The revolving door of homeless patients going through Yale New Haven Hospital (YNHH) was a source of mounting frustration for the hospital’s emergency department (ED), says hospital social work director Paula Crombie.


“They knew these patients on a first-name basis because the ED was their medical home,” she says.


The hospital had a hard time discharging the patients because they didn’t have a place to go. When it did, patients were pushed back into homelessness, where their symptoms would return and often worsen until they were right back in the ED.


A 2012 YNHH study of 113 homeless patients found that, within 30 days of their discharge, more than 30% returned to the ED and more than 50% were readmitted for inpatient care. The study was a catalyst for change.


“We needed to take a stand and see what we could do about breaking that cycle,” Crombie says. “We looked at possible solutions that would benefit both the patient and community.”


A hospital-guided task force of community stakeholders, including nonprofit homeless advocacy group Columbus House, led to a medical respite program for chronically homeless patients. The program opened its doors in October 2013 at Columbus House, which provides shelter, housing and related services for homeless residents.


The program is taking homeless patients out of the revolving door of repeat hospital and ED visits and placing them on the road to better health. According to a 2017 YNHH study, the 30-day readmission rate for respite patients dropped from that 2012 level of 50% to 16.7% by 2016. The average length of stay fell from 8.6 days in 2014 to 7 days in 2016. The hospital also estimated Medicaid savings of at least $12,000 for each patient enrolled in the respite program.


“Yes, it has saved money and reduced hospital stays and readmission rates, but it also gives the people the time they need to heal and get well,” says Columbus House CEO Allison Cunningham.


People like Douglass Rivera, who participated in the program last year following surgery for a serious knee injury. He now has permanent, supportive housing.


“I would have been on the street without respite,” he says. “With respite you don’t have to worry about anything but getting well.” He gives a “thumbs up to the staff for helping me get back on my feet again.”      


YNHH’s medical respite program is a big part of its multi-pronged effort to tackle homelessness in its communities – an effort that helped earn the hospital the 2017 Foster G. McGaw Prize for excellence in community service.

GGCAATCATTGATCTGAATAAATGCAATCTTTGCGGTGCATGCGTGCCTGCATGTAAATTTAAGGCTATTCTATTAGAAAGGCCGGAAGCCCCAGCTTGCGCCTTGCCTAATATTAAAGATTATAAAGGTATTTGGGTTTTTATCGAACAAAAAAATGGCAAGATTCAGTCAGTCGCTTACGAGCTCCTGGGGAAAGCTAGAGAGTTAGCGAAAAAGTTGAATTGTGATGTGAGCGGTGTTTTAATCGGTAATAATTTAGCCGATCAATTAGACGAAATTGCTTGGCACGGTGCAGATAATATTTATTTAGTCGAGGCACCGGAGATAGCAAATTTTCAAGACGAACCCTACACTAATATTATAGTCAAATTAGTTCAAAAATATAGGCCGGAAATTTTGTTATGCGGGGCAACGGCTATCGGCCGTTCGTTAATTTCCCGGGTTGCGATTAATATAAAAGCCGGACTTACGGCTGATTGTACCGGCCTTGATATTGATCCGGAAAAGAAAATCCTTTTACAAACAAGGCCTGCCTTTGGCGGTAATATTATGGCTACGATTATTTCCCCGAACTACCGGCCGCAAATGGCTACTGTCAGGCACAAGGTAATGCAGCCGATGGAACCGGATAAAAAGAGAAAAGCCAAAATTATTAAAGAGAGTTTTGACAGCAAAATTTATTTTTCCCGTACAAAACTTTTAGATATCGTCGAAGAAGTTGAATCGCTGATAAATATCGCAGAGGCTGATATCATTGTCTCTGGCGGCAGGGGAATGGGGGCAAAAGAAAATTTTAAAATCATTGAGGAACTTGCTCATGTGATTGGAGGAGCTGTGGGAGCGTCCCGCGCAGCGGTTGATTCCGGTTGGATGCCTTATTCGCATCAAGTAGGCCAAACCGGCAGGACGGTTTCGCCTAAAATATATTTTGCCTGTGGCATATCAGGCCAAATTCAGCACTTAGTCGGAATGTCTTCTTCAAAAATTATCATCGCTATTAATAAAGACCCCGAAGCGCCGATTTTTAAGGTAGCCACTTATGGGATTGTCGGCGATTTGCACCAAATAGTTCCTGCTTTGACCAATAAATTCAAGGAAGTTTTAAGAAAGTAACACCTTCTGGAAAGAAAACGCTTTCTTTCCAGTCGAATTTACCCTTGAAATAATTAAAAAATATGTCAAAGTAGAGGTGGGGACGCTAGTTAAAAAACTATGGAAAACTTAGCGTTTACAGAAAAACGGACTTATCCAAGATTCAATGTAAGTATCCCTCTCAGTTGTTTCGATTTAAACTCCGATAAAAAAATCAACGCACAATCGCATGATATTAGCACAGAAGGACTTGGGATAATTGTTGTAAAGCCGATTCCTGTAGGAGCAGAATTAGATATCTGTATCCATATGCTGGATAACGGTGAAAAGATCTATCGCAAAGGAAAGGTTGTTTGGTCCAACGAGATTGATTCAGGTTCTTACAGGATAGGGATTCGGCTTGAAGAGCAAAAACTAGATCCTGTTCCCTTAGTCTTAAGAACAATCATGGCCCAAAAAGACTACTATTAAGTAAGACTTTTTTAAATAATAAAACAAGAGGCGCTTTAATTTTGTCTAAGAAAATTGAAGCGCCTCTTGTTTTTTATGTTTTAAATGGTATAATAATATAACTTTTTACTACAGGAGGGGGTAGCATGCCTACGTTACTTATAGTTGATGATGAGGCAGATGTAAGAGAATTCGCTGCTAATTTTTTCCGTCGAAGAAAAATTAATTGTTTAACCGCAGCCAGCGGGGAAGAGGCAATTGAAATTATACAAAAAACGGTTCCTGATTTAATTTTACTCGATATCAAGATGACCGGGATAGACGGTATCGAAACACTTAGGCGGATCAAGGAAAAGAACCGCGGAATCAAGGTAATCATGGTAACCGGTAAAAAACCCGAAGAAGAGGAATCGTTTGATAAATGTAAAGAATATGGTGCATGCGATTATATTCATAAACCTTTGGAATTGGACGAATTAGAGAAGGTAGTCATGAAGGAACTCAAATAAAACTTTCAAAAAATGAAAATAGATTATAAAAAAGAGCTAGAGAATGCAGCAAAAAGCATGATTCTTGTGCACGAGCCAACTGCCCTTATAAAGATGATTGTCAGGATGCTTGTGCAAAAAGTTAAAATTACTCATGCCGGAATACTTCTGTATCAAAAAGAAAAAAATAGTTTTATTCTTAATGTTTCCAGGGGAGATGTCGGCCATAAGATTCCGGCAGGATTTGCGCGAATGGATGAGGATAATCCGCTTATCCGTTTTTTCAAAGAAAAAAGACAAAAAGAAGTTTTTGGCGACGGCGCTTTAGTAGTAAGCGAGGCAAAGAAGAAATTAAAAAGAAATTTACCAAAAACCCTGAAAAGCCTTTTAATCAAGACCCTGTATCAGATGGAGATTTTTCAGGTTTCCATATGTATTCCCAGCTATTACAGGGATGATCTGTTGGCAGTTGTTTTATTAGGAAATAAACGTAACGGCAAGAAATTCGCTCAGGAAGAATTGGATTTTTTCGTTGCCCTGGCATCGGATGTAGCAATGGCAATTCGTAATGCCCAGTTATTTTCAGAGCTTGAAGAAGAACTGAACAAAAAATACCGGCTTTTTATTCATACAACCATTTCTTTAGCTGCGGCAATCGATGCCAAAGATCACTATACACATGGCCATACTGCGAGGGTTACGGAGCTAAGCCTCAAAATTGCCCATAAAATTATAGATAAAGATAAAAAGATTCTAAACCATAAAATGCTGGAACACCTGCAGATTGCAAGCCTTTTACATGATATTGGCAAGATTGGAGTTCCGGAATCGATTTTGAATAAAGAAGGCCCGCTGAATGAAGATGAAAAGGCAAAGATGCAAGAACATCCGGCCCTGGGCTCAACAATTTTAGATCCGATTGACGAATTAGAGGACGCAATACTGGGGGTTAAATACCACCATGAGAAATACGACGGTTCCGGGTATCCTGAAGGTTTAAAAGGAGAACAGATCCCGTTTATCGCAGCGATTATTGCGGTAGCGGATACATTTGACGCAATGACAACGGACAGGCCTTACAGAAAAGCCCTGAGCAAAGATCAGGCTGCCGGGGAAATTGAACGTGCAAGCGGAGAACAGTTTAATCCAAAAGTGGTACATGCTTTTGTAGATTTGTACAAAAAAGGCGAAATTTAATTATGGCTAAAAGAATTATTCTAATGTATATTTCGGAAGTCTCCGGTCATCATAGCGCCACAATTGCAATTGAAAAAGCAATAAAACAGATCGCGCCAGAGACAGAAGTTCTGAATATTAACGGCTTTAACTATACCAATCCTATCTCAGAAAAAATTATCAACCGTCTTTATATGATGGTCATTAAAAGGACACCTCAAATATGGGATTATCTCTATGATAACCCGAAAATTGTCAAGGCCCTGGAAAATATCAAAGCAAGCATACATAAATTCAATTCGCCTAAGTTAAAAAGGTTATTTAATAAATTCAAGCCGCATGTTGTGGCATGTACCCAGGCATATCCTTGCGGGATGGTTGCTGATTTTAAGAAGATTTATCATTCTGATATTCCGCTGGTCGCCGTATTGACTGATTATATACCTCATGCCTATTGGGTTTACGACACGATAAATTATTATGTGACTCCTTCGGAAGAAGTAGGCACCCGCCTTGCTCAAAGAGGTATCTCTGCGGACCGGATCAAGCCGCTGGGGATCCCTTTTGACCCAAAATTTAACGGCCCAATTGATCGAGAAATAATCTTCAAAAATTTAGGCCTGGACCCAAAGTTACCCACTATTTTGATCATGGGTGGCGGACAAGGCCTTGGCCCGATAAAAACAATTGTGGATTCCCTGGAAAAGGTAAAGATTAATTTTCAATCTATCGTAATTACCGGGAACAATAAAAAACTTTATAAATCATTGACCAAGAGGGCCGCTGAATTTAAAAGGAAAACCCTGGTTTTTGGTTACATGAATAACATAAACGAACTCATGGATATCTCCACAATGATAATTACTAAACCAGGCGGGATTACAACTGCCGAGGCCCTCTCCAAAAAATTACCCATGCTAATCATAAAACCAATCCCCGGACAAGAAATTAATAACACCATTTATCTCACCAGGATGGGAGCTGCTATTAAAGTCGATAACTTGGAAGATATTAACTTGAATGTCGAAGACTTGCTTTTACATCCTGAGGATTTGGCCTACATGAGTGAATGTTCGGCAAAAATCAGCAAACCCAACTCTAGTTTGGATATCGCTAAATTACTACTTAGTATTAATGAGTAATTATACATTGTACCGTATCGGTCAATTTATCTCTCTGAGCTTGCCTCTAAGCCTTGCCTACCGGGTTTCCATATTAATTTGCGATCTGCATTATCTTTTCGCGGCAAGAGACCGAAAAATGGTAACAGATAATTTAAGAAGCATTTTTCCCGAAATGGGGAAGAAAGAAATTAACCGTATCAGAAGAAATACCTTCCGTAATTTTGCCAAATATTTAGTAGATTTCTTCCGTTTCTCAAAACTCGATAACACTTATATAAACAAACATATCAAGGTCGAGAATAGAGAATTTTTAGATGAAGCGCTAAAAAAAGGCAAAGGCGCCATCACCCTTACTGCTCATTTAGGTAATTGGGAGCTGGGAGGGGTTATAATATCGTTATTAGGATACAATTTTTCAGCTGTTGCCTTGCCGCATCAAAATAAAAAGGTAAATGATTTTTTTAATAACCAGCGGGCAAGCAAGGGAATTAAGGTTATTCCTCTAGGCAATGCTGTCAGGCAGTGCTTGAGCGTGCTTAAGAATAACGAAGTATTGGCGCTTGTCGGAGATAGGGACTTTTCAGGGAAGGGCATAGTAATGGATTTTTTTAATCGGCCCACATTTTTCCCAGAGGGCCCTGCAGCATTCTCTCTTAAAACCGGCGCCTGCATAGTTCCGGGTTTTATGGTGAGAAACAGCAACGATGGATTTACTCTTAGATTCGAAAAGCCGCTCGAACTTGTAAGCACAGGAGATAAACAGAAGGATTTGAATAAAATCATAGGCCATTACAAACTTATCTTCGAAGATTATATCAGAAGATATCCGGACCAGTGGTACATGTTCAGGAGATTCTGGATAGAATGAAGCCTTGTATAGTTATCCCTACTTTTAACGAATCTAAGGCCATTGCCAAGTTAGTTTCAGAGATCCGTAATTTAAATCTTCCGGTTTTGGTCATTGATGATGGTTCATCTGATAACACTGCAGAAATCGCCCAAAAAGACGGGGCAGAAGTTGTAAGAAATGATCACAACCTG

YNHH’s Crombie says the “environment changes” when homeless patients find a safe place to live.

“These are people who found themselves in a situation where they didn’t see any way out, and thing just got worse until somebody came and rescued them and they could see light at the end of the tunnel,” she says. “They work with us to be part of their own change, get their lives back together and manage their medical crises.”


More than 300 YNHH patients have received respite care since the program began. Their average length of stay is between four to six weeks.


It starts at the hospital bedside, where patients are interviewed to determine their eligibility for the program. Hospital social workers and care managers then work with respite staff to arrange post-hospital care at Columbus House, which provides 12 single rooms for eligible patients.


The patients can stay on site all day – unlike shelter clients at the building – and are served three meals a day. Staff create medical and housing service plans for them, connect them with primary care providers, arrange transportation to medical appointments and refer participants to behavioral health and employment services. 


“We start them on a housing plan the moment they come into respite,” says Columbus House’s Cunningham.


She credits YNHH for “putting so much time, attention and effort into this program.” She says the hospital recognizes the importance of address social determinants of health – like housing and homelessness – and “is a really important partner in our community – not just for Columbus House, but the community at large because it understands these issues.”


Social work director Crombie says the “core of our success is the partnership with a willing and effective community organization, like Columbus House.


The hospital can’t tackle community health issues in isolation, Crombie notes. “There are many community partners here,” she says. “We are just one spoke of the wheel.” 

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